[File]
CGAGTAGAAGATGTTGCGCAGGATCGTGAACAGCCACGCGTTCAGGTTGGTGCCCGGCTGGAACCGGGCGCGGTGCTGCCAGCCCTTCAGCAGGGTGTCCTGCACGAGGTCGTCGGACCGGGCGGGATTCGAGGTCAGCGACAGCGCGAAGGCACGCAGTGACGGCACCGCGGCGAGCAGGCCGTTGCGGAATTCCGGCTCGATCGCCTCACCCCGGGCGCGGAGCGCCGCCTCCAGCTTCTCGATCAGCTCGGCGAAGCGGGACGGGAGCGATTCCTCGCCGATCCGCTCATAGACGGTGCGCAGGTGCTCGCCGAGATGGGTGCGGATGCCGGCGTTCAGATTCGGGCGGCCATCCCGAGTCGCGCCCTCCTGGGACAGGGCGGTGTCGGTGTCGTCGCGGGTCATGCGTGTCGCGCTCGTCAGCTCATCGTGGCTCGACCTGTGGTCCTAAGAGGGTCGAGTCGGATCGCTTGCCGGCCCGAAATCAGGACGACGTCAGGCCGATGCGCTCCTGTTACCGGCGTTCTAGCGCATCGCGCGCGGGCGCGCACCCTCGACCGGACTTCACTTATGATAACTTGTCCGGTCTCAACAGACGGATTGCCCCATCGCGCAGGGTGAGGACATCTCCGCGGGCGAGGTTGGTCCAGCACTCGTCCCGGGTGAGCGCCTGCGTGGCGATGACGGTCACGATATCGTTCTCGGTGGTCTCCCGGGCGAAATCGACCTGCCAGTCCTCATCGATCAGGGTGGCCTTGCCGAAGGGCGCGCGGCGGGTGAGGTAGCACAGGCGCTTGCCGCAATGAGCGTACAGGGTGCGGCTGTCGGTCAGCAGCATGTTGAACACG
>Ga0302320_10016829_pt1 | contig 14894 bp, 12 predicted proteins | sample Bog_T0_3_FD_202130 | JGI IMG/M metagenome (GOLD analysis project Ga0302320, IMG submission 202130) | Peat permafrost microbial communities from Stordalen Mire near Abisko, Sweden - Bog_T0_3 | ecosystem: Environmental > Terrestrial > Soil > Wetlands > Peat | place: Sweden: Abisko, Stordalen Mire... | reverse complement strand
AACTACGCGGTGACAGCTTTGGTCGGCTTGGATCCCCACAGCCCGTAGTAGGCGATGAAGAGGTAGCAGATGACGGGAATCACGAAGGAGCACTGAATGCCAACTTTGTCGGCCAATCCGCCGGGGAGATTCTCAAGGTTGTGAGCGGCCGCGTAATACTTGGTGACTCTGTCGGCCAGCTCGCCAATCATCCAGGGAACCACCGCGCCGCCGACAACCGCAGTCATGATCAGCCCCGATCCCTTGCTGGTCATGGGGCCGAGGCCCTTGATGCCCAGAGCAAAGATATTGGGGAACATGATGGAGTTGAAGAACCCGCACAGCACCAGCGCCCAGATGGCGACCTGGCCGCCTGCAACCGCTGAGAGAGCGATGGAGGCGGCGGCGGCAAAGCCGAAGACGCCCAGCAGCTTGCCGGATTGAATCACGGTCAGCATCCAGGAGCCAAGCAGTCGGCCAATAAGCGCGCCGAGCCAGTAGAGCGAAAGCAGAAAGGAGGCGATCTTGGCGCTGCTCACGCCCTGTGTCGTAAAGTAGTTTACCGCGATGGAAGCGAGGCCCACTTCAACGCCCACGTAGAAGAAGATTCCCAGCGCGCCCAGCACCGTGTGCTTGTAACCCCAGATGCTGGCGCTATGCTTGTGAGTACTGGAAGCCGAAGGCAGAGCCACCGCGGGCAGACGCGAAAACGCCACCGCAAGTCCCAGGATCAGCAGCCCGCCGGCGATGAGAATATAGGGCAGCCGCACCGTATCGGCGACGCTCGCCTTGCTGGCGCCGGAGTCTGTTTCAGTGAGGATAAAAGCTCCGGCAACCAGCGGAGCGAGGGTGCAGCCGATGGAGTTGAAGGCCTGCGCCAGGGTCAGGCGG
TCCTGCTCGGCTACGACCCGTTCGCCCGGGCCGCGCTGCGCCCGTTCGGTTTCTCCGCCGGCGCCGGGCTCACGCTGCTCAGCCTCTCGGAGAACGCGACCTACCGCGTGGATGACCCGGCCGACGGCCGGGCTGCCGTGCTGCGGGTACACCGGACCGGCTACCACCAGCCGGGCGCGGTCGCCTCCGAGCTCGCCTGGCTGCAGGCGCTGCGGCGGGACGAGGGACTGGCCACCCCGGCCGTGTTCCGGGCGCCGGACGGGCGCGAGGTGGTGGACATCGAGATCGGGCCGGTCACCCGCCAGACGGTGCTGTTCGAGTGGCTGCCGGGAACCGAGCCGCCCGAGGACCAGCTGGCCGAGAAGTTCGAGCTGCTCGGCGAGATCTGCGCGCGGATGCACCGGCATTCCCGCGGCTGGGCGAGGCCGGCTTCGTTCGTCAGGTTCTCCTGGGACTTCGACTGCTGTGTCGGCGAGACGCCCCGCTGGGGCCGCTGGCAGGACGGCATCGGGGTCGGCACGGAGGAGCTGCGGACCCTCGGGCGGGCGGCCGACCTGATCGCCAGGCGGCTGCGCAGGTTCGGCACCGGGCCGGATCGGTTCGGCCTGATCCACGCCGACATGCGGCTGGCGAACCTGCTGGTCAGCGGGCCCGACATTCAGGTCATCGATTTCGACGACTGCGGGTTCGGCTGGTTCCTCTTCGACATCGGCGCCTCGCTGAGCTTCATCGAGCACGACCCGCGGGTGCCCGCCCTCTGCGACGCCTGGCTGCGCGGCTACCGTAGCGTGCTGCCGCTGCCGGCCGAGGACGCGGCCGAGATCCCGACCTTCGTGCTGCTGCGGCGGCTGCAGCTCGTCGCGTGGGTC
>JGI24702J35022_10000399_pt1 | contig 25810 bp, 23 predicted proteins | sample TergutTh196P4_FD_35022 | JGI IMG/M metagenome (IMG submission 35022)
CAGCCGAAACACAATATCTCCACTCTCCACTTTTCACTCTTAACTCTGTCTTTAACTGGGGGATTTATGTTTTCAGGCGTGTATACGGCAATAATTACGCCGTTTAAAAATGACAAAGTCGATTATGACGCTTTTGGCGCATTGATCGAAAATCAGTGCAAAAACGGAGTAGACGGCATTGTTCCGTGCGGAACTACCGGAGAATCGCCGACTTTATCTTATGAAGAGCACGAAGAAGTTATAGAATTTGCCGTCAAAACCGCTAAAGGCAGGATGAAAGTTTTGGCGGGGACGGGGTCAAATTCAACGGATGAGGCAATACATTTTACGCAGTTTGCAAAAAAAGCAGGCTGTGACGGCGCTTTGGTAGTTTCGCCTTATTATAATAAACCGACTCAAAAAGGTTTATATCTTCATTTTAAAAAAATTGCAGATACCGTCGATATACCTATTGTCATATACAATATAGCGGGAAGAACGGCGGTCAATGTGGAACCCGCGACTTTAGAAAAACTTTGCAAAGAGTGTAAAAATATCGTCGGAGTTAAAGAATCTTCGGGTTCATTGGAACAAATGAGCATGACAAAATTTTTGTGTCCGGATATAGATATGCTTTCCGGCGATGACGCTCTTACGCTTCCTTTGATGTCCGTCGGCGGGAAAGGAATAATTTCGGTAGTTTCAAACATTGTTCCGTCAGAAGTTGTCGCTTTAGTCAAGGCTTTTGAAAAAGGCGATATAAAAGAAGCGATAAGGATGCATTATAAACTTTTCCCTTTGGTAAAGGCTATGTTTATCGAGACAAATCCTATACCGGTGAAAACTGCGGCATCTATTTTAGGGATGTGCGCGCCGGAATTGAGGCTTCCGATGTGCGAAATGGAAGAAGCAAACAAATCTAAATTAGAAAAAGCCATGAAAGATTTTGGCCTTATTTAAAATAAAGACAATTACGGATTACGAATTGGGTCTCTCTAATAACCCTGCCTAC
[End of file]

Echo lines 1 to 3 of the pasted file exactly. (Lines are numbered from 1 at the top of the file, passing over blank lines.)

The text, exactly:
CGAGTAGAAGATGTTGCGCAGGATCGTGAACAGCCACGCGTTCAGGTTGGTGCCCGGCTGGAACCGGGCGCGGTGCTGCCAGCCCTTCAGCAGGGTGTCCTGCACGAGGTCGTCGGACCGGGCGGGATTCGAGGTCAGCGACAGCGCGAAGGCACGCAGTGACGGCACCGCGGCGAGCAGGCCGTTGCGGAATTCCGGCTCGATCGCCTCACCCCGGGCGCGGAGCGCCGCCTCCAGCTTCTCGATCAGCTCGGCGAAGCGGGACGGGAGCGATTCCTCGCCGATCCGCTCATAGACGGTGCGCAGGTGCTCGCCGAGATGGGTGCGGATGCCGGCGTTCAGATTCGGGCGGCCATCCCGAGTCGCGCCCTCCTGGGACAGGGCGGTGTCGGTGTCGTCGCGGGTCATGCGTGTCGCGCTCGTCAGCTCATCGTGGCTCGACCTGTGGTCCTAAGAGGGTCGAGTCGGATCGCTTGCCGGCCCGAAATCAGGACGACGTCAGGCCGATGCGCTCCTGTTACCGGCGTTCTAGCGCATCGCGCGCGGGCGCGCACCCTCGACCGGACTTCACTTATGATAACTTGTCCGGTCTCAACAGACGGATTGCCCCATCGCGCAGGGTGAGGACATCTCCGCGGGCGAGGTTGGTCCAGCACTCGTCCCGGGTGAGCGCCTGCGTGGCGATGACGGTCACGATATCGTTCTCGGTGGTCTCCCGGGCGAAATCGACCTGCCAGTCCTCATCGATCAGGGTGGCCTTGCCGAAGGGCGCGCGGCGGGTGAGGTAGCACAGGCGCTTGCCGCAATGAGCGTACAGGGTGCGGCTGTCGGTCAGCAGCATGTTGAACACG
>Ga0302320_10016829_pt1 | contig 14894 bp, 12 predicted proteins | sample Bog_T0_3_FD_202130 | JGI IMG/M metagenome (GOLD analysis project Ga0302320, IMG submission 202130) | Peat permafrost microbial communities from Stordalen Mire near Abisko, Sweden - Bog_T0_3 | ecosystem: Environmental > Terrestrial > Soil > Wetlands > Peat | place: Sweden: Abisko, Stordalen Mire... | reverse complement strand
AACTACGCGGTGACAGCTTTGGTCGGCTTGGATCCCCACAGCCCGTAGTAGGCGATGAAGAGGTAGCAGATGACGGGAATCACGAAGGAGCACTGAATGCCAACTTTGTCGGCCAATCCGCCGGGGAGATTCTCAAGGTTGTGAGCGGCCGCGTAATACTTGGTGACTCTGTCGGCCAGCTCGCCAATCATCCAGGGAACCACCGCGCCGCCGACAACCGCAGTCATGATCAGCCCCGATCCCTTGCTGGTCATGGGGCCGAGGCCCTTGATGCCCAGAGCAAAGATATTGGGGAACATGATGGAGTTGAAGAACCCGCACAGCACCAGCGCCCAGATGGCGACCTGGCCGCCTGCAACCGCTGAGAGAGCGATGGAGGCGGCGGCGGCAAAGCCGAAGACGCCCAGCAGCTTGCCGGATTGAATCACGGTCAGCATCCAGGAGCCAAGCAGTCGGCCAATAAGCGCGCCGAGCCAGTAGAGCGAAAGCAGAAAGGAGGCGATCTTGGCGCTGCTCACGCCCTGTGTCGTAAAGTAGTTTACCGCGATGGAAGCGAGGCCCACTTCAACGCCCACGTAGAAGAAGATTCCCAGCGCGCCCAGCACCGTGTGCTTGTAACCCCAGATGCTGGCGCTATGCTTGTGAGTACTGGAAGCCGAAGGCAGAGCCACCGCGGGCAGACGCGAAAACGCCACCGCAAGTCCCAGGATCAGCAGCCCGCCGGCGATGAGAATATAGGGCAGCCGCACCGTATCGGCGACGCTCGCCTTGCTGGCGCCGGAGTCTGTTTCAGTGAGGATAAAAGCTCCGGCAACCAGCGGAGCGAGGGTGCAGCCGATGGAGTTGAAGGCCTGCGCCAGGGTCAGGCGG